Inclusion has become a buzzword in education but what exactly is it? The National Curriculum dictates that schools and teachers are obliged to ensure all pupils are included in effective learning. Every child must be given the same opportunities to achieve regardless of what their individual needs or barriers to learning are. Inclusion also means respecting people from all backgrounds and cultures. An inclusive classroom is one where pupils understand the importance of this and are able to work harmoniously with people who are different to them.
Real inclusivity can only be successful in a classroom when all pupils feel like validated members of the school community. This can only be achieved through open discussion and celebrating people from all abilities levels, gender, sexual orientation and cultural backgrounds. An inclusive classroom is one where everyone feels respected and appreciated.
With more marginalised groups speaking up about their experiences, young people today are exposed to more social issues than any generations before. We have a responsibility as educators to promote inclusivity in our classrooms.
Here’s some inclusivity practises you can start incorporating today:
1. Consider your approach to teaching
Take a candid look at your own values and approach to disability, gender, sexuality and race. Do you think you are letting your personal biases steep into your teaching? Educators need to be aware that the examples they use, the way they cover topics and the harmful comments they let slide can alienate members of their class.
If your teaching acknowledges the experiences of the pupils from different backgrounds in a non- judgemental, non-stereotypical way you’ll encourage your pupils to respect and value each other. Inclusive values are developed through a pupil’s lived experience and their exposure to other world-views. Help your pupils understand that there are alternative perspectives out there and there is something to learn in all of them.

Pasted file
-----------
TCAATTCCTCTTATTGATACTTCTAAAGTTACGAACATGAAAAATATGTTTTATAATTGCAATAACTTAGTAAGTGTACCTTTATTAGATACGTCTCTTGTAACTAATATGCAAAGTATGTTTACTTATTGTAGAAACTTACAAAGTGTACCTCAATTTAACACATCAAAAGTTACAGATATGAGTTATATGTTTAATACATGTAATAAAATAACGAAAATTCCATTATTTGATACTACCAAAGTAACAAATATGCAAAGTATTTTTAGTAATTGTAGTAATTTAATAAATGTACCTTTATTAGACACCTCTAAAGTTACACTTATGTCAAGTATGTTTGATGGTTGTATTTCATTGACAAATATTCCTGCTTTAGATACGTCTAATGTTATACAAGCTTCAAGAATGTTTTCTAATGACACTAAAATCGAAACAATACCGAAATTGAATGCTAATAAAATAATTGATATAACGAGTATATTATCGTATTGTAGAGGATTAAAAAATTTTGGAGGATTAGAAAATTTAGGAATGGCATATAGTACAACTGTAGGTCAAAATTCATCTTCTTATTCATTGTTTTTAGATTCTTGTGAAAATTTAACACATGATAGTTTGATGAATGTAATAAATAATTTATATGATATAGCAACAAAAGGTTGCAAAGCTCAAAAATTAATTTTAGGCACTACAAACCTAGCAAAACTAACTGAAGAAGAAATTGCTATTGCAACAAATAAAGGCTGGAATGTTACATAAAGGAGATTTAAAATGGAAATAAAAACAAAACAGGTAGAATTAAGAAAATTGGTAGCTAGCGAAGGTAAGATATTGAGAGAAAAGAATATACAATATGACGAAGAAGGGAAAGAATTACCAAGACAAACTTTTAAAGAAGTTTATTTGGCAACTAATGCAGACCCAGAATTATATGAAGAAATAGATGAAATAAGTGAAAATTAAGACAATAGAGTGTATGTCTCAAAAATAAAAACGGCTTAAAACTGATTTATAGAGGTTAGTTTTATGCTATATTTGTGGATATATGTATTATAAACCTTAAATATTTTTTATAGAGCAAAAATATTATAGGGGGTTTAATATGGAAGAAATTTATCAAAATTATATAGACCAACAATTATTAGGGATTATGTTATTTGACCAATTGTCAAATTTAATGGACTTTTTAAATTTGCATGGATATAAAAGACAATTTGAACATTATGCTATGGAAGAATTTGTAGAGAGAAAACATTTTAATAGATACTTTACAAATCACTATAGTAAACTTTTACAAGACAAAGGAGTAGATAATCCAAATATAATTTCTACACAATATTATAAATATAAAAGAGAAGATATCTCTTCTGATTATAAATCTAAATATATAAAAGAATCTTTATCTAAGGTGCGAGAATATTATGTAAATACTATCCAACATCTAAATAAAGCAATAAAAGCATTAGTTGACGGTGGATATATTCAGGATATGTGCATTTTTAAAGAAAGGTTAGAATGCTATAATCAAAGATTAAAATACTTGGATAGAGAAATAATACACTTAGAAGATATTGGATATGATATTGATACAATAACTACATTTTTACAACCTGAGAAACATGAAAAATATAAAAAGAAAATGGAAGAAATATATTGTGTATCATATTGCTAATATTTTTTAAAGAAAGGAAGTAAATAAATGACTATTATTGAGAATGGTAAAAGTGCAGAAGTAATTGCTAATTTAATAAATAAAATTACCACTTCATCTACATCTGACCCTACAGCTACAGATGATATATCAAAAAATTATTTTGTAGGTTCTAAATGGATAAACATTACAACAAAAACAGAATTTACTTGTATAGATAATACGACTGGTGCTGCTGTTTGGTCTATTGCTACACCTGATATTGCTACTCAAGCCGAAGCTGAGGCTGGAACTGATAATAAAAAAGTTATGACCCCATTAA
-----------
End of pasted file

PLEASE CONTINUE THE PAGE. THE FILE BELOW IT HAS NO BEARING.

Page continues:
2. Have high expectations of all your students
A self-fulfilling prophecy is a situation in which something happens because you expected or said it would happen. Be honest and ask yourself: do I have different expectations for boys and girls, pupils of colour and white pupils and pupils from LGBTQ community?
We can all think back to fond memories of teachers at school that believed in us and made their high expectations clear. That feeling of support and positive expectation drives us to reach our full potential. Us teachers love when someone believes in us and our pupils are no different. Pupils have a better attitude to learning when they feel that their teacher has faith in them. They need reassurance from us.
High expectations also relates to pupil behaviour. The basic rules of respecting you, each other and the classroom and the consequences for breaking those rules must be absolutely clear and understood by everyone. These rules must be consistently applied to everyone because inclusion also means fairness.
3. Create opportunities to listen to all children
It is important to hear what your pupils have to say – especially the ones who have societal conscious or unconscious biases stacked against them. The reason we have to make an active effort to listen to them is because they may have never felt comfortable enough to share their thoughts and feelings before. They may be fearful of judgement or lack the self-esteem needed to express themselves openly.
Opportunities to listen should be incorporated in normal day-to-day lessons. This could be in the form of class discussions, group work, pair work or even a one-to-one with you. This helps all pupils feel safe and included so they can fully engage with learning.
Creating an inclusive classroom will not only help pupils from marginalised groups but will also support those who are not. It gives them the opportunity to build an understanding of others and see the beauty in all people.
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